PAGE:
First of all, perform a rapid antigen test if you have one, but it’s important to understand that these tests may be negative in the early stage of infection.  YOU MAY STILL HAVE COVID-19 IF YOUR RAPID TEST IS NEGATIVE!  Seek PCR/Molecular testing and care immediately if the test is negative or if you don’t have a rapid antigen test.

If you test positive for COVID-19, you may be eligible for one of the following options:



Paxlovid is an antiviral medication taken by mouth at home. Treatment must begin within five days of the start of symptoms.

Paxlovid can be prescribed by any physician, nurse practitioner and participating pharmacists, and prescriptions can be filled at most pharmacies.

Paxlovid consists of nirmatrelvir, which inhibits a SARS-CoV-2 protein to stop the virus from replicating, and ritonavir, which slows down nirmatrelvir’s breakdown to help it remain in the body for a longer period at higher concentrations. Paxlovid is administered as three tablets (two tablets of nirmatrelvir and one tablet of ritonavir) taken together orally twice daily for five days, for a total of 30 tablets.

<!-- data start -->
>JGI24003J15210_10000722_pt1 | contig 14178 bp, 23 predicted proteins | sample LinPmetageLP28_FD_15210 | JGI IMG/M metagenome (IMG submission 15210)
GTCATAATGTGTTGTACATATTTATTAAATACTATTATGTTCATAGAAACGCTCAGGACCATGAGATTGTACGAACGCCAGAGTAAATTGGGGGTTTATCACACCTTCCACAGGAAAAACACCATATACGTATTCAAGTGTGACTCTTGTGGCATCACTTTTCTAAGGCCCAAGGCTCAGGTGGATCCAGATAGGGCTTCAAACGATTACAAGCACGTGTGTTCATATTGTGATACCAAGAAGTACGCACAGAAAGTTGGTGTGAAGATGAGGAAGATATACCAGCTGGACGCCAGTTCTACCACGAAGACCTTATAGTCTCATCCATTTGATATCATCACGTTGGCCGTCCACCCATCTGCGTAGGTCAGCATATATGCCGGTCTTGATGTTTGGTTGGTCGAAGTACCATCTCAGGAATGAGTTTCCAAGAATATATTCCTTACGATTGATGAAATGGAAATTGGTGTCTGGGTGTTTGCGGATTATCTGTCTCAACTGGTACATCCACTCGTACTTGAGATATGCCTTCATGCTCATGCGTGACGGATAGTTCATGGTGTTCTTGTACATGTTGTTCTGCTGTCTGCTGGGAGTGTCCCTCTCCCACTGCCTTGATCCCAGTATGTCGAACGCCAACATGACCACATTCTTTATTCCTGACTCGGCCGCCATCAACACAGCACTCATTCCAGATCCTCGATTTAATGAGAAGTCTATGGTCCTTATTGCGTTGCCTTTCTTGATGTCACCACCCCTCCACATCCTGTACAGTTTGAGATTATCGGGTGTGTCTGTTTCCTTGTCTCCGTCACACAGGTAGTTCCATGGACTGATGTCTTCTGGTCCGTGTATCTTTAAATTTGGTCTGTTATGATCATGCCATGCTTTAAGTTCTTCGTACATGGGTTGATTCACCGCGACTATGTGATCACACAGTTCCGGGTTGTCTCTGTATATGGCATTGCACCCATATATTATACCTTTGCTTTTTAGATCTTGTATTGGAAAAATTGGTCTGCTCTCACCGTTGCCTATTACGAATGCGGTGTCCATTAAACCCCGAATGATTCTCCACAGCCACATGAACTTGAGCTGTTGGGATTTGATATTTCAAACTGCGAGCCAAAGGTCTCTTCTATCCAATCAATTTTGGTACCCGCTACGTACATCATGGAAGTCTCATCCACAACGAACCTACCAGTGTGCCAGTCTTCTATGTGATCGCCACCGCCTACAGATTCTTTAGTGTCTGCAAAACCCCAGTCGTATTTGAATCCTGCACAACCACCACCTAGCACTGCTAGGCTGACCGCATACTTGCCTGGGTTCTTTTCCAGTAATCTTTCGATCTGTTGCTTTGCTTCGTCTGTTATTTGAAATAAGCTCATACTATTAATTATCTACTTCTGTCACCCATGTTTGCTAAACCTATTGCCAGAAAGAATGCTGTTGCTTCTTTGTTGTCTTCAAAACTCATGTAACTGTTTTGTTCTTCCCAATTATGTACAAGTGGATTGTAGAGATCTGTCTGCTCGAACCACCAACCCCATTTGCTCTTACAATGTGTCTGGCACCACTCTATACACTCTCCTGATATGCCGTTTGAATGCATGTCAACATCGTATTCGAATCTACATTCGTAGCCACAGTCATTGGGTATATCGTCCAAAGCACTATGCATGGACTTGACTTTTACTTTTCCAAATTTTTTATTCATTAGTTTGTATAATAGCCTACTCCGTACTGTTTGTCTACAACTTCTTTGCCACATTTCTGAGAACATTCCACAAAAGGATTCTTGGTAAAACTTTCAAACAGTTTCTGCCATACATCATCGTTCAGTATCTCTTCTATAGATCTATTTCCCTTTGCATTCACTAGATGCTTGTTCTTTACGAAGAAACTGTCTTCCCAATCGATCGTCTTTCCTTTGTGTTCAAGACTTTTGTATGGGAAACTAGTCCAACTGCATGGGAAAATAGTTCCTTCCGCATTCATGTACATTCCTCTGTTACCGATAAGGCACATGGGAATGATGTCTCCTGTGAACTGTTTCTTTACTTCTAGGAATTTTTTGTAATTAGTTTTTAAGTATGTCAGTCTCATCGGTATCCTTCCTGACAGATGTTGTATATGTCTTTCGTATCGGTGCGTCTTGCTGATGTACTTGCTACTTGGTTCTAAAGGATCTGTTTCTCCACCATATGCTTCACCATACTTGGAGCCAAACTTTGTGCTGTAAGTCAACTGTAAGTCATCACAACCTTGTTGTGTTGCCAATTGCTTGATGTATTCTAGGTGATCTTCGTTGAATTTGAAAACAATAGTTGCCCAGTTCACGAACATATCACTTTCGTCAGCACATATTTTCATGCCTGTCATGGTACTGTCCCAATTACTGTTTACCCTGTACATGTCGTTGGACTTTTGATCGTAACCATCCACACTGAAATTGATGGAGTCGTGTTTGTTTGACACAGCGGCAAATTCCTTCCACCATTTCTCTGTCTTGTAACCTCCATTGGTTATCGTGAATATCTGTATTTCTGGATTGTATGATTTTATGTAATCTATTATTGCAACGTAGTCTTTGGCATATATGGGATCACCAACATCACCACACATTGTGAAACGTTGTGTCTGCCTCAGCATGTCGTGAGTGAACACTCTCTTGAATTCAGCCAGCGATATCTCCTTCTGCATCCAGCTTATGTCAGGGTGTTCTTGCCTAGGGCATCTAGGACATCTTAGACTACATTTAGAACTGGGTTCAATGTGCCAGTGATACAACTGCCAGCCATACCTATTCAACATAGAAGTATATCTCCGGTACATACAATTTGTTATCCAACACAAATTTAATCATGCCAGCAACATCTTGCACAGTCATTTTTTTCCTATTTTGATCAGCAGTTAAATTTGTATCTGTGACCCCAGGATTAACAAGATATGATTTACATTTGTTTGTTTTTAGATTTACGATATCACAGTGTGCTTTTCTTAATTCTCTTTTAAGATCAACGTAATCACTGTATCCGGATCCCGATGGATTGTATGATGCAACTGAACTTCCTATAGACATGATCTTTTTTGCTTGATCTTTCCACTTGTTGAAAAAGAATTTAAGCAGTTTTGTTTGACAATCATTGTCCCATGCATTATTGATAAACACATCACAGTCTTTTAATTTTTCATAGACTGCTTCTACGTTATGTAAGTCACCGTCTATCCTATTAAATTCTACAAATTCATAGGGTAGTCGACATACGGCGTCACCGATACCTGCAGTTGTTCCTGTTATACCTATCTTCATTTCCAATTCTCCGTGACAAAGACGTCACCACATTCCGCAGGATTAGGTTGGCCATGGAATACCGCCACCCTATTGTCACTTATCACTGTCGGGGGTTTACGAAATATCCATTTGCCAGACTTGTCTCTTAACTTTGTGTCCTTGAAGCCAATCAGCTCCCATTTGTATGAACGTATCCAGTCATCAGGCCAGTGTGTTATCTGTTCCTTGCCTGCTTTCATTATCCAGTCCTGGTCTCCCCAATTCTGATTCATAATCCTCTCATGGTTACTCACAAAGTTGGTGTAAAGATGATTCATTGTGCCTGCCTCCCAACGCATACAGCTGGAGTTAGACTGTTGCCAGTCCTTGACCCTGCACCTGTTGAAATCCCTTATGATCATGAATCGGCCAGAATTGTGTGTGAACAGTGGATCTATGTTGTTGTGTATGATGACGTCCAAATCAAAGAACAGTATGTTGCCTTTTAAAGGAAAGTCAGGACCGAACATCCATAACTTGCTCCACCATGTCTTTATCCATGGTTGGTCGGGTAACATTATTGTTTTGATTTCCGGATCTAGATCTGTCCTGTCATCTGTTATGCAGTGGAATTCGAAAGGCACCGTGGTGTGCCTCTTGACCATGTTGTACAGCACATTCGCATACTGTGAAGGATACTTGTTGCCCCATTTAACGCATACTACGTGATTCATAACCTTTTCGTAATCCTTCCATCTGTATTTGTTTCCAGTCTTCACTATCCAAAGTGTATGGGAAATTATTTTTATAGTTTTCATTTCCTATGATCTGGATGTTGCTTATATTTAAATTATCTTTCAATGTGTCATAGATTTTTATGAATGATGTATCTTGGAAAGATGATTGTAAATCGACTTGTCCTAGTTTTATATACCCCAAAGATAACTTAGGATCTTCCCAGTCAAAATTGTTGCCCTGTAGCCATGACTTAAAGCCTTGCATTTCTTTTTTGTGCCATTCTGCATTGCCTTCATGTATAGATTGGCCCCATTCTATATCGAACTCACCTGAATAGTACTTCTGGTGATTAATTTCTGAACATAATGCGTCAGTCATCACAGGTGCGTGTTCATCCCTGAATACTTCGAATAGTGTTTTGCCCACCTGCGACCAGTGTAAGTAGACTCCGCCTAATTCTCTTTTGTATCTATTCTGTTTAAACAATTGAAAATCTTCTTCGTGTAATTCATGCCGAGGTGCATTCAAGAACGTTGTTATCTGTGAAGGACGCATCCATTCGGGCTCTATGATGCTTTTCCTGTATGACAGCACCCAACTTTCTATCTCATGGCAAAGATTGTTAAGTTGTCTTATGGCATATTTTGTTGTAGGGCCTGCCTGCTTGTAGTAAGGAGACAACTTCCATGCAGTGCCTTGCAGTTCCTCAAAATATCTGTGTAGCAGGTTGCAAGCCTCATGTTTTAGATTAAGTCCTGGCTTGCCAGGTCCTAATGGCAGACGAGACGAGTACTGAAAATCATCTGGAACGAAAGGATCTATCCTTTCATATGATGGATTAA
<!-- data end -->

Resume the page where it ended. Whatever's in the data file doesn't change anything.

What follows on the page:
Paxlovid has the potential for numerous significant and serious drug interactions when taken with some medications and may not be appropriate for all people. You must give your health care provider a list of any medications (including any natural health products or vitamins) and tell them about any important medical conditions or allergies you have.  For more information, visit the Health Canada Consumer Information Summary.

Your health care provider will decide if any changes to your medications are necessary before safely taking Paxlovid or another treatment.